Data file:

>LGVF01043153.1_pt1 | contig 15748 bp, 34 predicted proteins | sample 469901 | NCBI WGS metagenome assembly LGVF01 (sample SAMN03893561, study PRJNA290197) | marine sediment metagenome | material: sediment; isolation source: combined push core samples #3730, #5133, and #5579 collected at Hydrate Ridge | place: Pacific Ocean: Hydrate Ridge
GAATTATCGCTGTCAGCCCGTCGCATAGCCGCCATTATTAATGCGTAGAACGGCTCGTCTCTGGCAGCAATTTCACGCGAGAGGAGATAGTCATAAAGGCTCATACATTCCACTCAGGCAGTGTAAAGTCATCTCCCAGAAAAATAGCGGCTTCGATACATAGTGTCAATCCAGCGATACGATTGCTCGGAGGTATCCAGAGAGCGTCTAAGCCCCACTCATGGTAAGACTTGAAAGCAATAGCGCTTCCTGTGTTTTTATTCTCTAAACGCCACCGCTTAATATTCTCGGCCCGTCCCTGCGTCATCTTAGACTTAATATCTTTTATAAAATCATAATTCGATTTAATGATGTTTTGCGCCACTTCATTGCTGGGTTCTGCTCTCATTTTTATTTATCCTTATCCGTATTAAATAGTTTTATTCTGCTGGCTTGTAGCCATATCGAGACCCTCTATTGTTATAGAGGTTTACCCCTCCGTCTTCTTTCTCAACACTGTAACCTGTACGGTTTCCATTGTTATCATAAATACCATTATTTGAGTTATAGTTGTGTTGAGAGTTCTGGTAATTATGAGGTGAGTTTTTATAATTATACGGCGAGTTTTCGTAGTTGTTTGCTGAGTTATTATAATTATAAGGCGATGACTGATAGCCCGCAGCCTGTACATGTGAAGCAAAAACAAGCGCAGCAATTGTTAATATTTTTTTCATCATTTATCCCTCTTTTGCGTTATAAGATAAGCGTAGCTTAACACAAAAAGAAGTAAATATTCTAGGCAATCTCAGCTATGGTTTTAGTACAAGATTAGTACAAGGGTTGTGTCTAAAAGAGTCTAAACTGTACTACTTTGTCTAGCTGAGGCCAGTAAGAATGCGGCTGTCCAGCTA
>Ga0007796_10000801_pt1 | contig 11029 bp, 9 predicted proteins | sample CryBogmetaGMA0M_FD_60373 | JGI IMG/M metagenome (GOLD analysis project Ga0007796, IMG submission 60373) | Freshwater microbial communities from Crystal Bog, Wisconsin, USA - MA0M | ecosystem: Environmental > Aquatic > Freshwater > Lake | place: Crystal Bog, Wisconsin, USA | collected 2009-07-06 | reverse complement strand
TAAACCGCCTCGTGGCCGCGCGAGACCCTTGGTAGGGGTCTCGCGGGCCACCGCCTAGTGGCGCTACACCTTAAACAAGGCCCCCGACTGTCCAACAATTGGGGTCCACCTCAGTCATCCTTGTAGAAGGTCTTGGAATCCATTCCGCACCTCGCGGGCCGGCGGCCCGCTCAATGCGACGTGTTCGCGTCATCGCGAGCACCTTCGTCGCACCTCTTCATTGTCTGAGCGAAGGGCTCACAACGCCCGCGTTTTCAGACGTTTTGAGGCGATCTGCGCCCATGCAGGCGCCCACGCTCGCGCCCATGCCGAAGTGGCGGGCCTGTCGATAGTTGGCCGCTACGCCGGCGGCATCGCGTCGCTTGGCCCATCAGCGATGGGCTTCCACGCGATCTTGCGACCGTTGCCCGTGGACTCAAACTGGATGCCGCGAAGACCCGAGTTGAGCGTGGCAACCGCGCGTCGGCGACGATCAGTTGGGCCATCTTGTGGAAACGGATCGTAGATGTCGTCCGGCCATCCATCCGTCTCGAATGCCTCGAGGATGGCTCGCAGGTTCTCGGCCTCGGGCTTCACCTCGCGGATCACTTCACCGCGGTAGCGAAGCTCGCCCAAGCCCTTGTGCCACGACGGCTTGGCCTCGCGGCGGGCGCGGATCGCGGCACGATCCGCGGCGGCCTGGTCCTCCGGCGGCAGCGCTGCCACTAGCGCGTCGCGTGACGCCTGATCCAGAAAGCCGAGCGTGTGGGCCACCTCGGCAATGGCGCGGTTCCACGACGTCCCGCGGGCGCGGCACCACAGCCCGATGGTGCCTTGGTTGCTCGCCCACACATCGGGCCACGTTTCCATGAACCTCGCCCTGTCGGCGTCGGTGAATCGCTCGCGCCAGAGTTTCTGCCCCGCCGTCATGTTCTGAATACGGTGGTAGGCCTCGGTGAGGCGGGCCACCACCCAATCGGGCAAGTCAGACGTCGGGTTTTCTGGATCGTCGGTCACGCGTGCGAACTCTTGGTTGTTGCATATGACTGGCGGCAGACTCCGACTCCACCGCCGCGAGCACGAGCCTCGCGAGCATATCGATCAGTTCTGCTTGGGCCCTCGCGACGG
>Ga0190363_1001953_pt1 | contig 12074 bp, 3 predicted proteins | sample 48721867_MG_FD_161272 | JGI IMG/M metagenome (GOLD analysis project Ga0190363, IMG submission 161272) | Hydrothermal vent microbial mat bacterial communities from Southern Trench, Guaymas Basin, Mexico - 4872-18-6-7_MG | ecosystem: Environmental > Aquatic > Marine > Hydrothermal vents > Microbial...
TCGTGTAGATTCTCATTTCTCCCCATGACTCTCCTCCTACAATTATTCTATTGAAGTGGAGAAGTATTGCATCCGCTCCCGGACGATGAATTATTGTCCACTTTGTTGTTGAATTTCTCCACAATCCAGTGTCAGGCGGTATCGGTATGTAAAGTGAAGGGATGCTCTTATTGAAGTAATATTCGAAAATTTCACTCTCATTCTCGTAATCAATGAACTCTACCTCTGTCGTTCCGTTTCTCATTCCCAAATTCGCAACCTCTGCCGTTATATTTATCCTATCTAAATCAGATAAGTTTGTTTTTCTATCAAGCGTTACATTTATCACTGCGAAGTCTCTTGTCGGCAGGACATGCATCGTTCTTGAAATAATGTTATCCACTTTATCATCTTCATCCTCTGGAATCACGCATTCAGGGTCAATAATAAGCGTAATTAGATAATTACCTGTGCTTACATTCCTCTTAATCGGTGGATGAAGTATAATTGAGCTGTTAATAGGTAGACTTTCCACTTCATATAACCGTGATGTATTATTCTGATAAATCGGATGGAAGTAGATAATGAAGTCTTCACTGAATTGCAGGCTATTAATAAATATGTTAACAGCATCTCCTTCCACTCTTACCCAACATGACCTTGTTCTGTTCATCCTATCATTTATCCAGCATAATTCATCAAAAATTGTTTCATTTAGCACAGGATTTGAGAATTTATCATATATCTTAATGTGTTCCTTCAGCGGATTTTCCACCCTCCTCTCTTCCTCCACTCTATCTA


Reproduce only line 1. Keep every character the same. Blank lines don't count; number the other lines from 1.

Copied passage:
>LGVF01043153.1_pt1 | contig 15748 bp, 34 predicted proteins | sample 469901 | NCBI WGS metagenome assembly LGVF01 (sample SAMN03893561, study PRJNA290197) | marine sediment metagenome | material: sediment; isolation source: combined push core samples #3730, #5133, and #5579 collected at Hydrate Ridge | place: Pacific Ocean: Hydrate Ridge